Author Topic: Real Estate Professional tax loophole and QJV option question  (Read 150 times)


  • 5 O'Clock Shadow
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Real Estate Professional tax loophole and QJV option question
« on: October 11, 2018, 01:54:28 PM »
My wife and I have successfully used the Real Estate Professional loophole to realize loss (due to property depreciation allowances) for many years.  She is the qualified real estate professional (more than 750 hours annually in the business) while I have a significant W-2 income.  Our annual federal income taxes are reduced significantly by subtracting those substantial “losses” against my active income.

My question is whether we can use the QJV (Qualified Joint Venture) option while filing our taxes without jeopardizing the real estate professional loophole normally filed as a partnership.  The H&R Block software allows it but that doesn’t mean the IRS will as well.  I understand the QJV simply divides the business income between the married couple to reduce the need to fill out other forms.

Any help is welcome. 

By the way, if you are considering using the real estate professional loophole, here are the three most common mistakes that will trigger an audit and significant fines;

1. The “qualified real estate professional” isn’t really fulltime so also works at another job, is enrolled in school or has other time obligations making the minimum hours in real estate required unlikely.

2.  You use a management company to manage your rentals.  Seems obvious to me but I have read many cases of people who hire a property manager than claim to the IRS they spend all their time managing the properties.

3.  Improbable due to only a few rentals or distance from residence.  Many audits that turned into court cases the taxpayer lost seem to involve a doctor and his wife pretending she is working fulltime to manage one or maybe two vacation properties that are hours away from their home.  Another common mistake is too few properties.  I would guess the minimum is around 5 or 6 properties to manage yourself to credibly claim it is a full time job.

Johnny Aloha

  • Bristles
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Re: Real Estate Professional tax loophole and QJV option question
« Reply #1 on: October 12, 2018, 10:44:09 AM »
I'm an RE investor with several CPAs in the family.  This is a complicated question.  I recommend paying a CPA/tax strategy for an hour or two to get a professional (and defendable) opinion.

Wile E. Coyote

  • Stubble
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Re: Real Estate Professional tax loophole and QJV option question
« Reply #2 on: October 12, 2018, 11:34:12 AM »
I agree that reaching out to a professional to walk through all of the requirements makes sense.  Are you sure that you meet the requirements to elect to be treated as a qualified joint venture?  You can't count your spouse's hours for purposes of the election, you both must materially participate based on your own hours.  In addition, you can't make the election if the business is operated through an entity such as an LLC or partnership.  If you are not operating through an entity, you may want to consider the liability protection that could offer, assuming that this is doable with whatever financing you have.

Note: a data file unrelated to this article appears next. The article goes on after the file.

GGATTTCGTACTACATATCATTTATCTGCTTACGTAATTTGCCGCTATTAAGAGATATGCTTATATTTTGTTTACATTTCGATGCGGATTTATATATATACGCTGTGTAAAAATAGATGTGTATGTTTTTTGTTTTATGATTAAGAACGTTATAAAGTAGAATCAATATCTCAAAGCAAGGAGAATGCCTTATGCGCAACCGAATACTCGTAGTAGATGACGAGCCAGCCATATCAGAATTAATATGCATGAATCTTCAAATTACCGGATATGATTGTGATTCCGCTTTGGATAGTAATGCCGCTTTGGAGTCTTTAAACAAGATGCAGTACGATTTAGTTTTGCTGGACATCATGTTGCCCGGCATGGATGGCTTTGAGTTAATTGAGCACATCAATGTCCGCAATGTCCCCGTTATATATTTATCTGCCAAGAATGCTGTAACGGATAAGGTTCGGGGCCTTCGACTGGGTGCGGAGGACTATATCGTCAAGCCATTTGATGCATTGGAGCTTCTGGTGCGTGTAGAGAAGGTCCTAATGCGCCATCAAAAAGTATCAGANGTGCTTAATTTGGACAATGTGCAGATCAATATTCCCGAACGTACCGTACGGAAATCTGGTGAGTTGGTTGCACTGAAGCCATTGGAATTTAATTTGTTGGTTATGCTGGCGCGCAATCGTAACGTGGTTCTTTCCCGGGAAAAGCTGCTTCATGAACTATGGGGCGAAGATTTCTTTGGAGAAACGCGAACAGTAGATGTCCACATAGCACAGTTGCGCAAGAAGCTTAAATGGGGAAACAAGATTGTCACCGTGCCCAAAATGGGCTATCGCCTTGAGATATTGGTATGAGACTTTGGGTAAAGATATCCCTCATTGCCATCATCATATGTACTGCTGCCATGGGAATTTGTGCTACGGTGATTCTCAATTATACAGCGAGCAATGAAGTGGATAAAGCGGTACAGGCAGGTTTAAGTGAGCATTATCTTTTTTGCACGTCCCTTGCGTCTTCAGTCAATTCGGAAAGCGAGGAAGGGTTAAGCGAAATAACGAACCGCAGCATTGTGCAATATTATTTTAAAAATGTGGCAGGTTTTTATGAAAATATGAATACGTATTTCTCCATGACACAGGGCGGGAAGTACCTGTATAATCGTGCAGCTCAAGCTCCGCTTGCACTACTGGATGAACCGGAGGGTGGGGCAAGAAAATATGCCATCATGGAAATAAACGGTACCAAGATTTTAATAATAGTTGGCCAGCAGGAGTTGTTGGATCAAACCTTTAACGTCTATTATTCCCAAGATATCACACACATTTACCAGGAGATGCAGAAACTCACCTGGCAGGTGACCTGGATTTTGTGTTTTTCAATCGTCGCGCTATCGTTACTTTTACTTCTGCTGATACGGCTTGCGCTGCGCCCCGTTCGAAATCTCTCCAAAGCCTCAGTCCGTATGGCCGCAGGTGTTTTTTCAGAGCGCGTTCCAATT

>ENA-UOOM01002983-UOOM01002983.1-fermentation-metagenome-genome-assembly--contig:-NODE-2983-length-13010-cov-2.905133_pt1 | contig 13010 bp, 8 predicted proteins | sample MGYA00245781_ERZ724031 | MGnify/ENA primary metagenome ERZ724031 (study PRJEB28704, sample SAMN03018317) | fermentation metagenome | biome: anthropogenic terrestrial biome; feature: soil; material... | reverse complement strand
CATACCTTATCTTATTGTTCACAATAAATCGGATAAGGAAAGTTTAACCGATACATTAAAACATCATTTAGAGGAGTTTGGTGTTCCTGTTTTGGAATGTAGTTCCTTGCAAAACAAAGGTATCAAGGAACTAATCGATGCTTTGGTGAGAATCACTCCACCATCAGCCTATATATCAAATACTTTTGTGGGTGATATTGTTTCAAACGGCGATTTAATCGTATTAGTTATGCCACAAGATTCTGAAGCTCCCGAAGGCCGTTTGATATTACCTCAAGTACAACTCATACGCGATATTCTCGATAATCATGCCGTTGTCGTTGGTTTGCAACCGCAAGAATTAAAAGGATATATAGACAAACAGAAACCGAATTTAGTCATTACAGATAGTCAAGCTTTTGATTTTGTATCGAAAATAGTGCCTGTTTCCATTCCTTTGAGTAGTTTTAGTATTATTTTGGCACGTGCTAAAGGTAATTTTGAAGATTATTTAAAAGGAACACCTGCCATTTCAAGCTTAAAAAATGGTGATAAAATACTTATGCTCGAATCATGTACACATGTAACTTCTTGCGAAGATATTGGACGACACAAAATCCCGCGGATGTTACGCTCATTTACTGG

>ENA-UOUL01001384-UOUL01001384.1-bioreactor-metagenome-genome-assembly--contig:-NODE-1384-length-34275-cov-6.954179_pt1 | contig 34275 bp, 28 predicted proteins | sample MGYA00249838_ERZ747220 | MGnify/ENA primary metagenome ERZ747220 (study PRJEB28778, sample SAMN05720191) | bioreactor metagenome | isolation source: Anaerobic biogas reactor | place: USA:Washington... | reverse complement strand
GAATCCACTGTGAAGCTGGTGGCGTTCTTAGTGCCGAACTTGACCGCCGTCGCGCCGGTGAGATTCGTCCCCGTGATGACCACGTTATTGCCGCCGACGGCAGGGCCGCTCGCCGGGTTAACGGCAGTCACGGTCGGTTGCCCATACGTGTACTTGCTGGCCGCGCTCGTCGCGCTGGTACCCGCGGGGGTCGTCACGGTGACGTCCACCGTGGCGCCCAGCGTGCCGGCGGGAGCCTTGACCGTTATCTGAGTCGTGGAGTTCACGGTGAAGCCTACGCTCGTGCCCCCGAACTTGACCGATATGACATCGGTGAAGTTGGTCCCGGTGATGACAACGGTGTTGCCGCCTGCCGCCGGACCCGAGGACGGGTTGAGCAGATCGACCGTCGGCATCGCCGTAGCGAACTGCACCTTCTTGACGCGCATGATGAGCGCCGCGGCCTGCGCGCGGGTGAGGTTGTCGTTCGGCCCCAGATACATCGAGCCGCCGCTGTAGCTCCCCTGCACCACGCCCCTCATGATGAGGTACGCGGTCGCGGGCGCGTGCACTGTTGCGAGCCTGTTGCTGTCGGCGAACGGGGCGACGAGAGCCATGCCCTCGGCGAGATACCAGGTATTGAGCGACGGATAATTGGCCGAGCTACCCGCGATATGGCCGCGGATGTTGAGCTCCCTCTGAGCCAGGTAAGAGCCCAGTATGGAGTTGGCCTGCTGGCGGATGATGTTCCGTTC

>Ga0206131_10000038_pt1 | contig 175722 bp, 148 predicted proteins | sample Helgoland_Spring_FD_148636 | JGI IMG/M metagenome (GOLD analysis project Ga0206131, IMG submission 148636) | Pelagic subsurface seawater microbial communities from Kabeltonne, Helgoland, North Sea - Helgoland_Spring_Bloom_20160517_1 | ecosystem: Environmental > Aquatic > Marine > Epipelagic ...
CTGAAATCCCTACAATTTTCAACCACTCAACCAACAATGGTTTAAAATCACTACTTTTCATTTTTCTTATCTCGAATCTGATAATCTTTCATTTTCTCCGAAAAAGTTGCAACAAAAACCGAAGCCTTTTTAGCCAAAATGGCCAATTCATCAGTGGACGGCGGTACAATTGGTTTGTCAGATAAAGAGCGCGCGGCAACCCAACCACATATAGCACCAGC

That all being said, I don't see why making the election would impact the determination of whether your spouse is a real estate professional.  That analysis is made based on her hours/activities in the real estate business.  If she materially participates in the loss making real estate activities, then she should be OK whether the loss making activities are in a partnership or a qualified joint venture.


  • 5 O'Clock Shadow
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Re: Real Estate Professional tax loophole and QJV option question
« Reply #3 on: October 14, 2018, 07:17:58 AM »
Thanks for the responses, good food for thought.

Yes, we do qualify for the QJV option but I also was having trouble identifying the upside.  We don’t run the rental properties through our LLC and both material participate.  In fact, I get all the jobs my wife doesn’t want to do!

And yes Mr. Aloha, we do plan to finally get professional tax advice next year.  Unfortunately, those who came highly recommended in the past were not really that helpful.  Commonly you meet the CPA who is very knowledgeable but when taxes are prepared it is a less experienced spouse or assistant.  We experienced this twice in the past 20 years so have done them ourselves as the Real Estate Professional is not a common loophole apparently where we live.